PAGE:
You are here:
EXPERIMENTAL INDUCTION OF CHRONIC PULMONARY DISEASE IN GENETICALLY SUSCEPTIBLE RAT MODEL
Schladweiler, M., A. D. Ledbetter, K. E. Pinkerton, K. R. Smith, P. S. Gilmour, P A. Evansky, D L. Costa, J. P. Nolan, W P. Watkinson, AND U P. Kodavanti. EXPERIMENTAL INDUCTION OF CHRONIC PULMONARY DISEASE IN GENETICALLY SUSCEPTIBLE RAT MODEL. Presented at American Thoracic Society, Seattle, WA, May 16-21, 2003.
Experimental induction of chronic pulmonary disease in genetically susceptible rat model. M.C.Schladweiler, BS 1, A.D.Ledbetter 1, K.E.Pinkerton, PhD 2, K.R.Smith, PhD 2, P.S.Gilmour, PhD 1, P.A.Evansky 1, D.L.Costa, ScD 1, W.P.Watkinson, PhD 1, J.P.Nolan 1 and U.P.Kodavanti, PhD 1. 1ETD, NHEERL, ORD, US EPA, RTP, NC and 2UC Davis, Davis, CA.
Common laboratory rodents experience minimal pulmonary inflammatory responses to sulfur dioxide (SO2) or tobacco smoke (TS) exposure, and thus, have not yielded reliable models for the study of COPD pathobiology. We propose that multiple genetic risk factors are essential for rodents to respond similarly to susceptible humans who develop COPD. Thus, we used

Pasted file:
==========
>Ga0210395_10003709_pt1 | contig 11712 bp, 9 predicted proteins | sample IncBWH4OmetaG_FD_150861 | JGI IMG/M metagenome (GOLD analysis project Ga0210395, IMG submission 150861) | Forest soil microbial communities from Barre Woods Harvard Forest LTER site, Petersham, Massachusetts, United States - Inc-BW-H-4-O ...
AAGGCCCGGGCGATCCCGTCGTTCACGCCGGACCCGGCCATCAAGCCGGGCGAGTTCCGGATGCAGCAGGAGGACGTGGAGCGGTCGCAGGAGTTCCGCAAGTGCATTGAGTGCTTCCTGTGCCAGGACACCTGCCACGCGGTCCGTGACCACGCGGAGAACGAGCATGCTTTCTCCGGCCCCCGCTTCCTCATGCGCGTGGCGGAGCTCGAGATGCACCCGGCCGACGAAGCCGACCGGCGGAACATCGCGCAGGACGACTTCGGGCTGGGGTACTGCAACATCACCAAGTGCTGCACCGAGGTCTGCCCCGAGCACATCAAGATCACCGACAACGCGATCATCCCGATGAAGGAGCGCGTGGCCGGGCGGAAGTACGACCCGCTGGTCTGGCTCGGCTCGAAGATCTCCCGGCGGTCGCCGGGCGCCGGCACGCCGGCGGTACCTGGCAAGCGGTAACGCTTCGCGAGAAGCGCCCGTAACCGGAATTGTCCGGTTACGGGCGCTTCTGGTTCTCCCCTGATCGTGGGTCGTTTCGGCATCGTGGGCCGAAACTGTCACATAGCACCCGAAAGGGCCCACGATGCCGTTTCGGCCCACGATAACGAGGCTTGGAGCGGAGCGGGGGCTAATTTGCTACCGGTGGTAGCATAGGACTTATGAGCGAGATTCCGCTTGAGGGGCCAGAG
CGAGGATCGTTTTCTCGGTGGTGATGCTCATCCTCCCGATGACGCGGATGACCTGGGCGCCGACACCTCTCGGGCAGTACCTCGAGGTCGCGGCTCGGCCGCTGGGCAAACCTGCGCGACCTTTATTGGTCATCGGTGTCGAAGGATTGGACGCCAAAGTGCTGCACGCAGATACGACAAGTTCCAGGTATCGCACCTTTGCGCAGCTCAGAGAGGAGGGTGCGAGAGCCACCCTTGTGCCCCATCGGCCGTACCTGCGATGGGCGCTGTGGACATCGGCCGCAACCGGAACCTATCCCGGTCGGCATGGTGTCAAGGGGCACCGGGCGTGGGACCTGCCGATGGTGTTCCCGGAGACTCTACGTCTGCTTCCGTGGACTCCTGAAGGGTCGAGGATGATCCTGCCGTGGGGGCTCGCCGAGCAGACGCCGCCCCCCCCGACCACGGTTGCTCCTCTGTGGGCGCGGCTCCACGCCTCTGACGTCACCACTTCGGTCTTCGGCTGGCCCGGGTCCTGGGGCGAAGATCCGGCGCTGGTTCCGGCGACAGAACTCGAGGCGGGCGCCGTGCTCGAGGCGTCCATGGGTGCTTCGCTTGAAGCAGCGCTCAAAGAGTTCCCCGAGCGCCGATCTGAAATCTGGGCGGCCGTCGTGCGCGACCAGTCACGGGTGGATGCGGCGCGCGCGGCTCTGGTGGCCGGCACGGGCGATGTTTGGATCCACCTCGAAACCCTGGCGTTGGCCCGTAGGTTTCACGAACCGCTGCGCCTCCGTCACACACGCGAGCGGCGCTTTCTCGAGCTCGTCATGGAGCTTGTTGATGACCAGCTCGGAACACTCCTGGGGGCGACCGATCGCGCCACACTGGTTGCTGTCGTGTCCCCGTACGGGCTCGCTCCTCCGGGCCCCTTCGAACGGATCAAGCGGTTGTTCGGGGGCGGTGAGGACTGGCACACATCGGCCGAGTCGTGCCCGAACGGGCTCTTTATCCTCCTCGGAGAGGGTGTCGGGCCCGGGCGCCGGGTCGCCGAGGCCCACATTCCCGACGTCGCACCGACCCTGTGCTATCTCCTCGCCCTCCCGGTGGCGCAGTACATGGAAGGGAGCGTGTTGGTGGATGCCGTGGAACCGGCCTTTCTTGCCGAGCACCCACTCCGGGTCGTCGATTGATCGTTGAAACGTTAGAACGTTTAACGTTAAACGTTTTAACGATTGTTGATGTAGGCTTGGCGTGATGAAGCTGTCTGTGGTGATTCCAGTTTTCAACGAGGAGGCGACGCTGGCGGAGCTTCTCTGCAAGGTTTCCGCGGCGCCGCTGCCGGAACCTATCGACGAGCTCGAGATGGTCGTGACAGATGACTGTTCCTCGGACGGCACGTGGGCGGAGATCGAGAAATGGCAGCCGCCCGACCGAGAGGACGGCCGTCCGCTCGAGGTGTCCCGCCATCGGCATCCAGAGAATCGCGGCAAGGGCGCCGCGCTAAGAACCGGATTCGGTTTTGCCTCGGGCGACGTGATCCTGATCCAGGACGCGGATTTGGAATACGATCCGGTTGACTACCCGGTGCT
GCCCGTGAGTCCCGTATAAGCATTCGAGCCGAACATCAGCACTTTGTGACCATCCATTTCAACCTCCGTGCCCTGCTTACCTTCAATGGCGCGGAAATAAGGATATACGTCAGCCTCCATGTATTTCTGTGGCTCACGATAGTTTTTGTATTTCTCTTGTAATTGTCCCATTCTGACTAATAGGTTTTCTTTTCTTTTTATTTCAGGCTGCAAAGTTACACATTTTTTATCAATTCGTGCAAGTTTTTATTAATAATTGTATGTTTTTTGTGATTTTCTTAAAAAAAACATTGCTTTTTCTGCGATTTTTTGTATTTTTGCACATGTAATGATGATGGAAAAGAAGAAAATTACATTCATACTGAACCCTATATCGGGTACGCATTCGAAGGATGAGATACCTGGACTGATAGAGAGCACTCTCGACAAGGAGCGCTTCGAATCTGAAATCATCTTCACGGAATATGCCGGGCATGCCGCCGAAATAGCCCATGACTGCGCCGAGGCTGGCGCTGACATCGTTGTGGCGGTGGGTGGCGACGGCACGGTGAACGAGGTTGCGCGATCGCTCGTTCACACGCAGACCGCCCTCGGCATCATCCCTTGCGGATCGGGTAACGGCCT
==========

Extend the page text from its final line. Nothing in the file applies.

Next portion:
Spontaneously Hypertensive (SH) rats, susceptible to oxidative stress, systemic inflammation, and coagulation (known risk factors for COPD), in experimental induction of pulmonary disease.
Male Sprague-Dawley rats (SD) were used as controls. To develop bronchitis, SH and SD rats were exposed nose-only to 0, 250, or 350 ppm SO2, 5 h/dx4d, and to develop emphysema, they
were intratracheally instilled with 0, 400, 800, or 1200 U/kg pancreatic elastase (PE). SH rats were also exposed to TS 80-90 mg/m3, 6 h/d x2-3 d. Pulmonary injury/inflammation, pathology,
mucus secretion, and antioxidants were analyzed. SH rats demonstrated a 37-fold increase in neutrophils, whereas SD developed only a 2-fold increase following SO2 exposure. Mucus
secretion and goblet cell hyperplasia were associated with SO2 in SH but not in SD rats. Similarly, SH but not SD rats mounted marked inflammatory response to TS. TS exposure also
decreased c-reactive protein. Exposure of SH and SD rats to PE caused a dose-dependent lung injury, hemorrhage and neutrophilia. SH mounted greater inflammatory response to PE, SD rats
were more sensitive to hemorrhage. Thus, SH rats, like susceptible humans, may be more responsive to experimental pulmonary disease. This model is being further evaluated for its
similarities to human pathology and genetic factors. (Does not reflect USEPA policy).
Funded By: none
Off-Label Use Disclosure: No
Financial Disclosure: No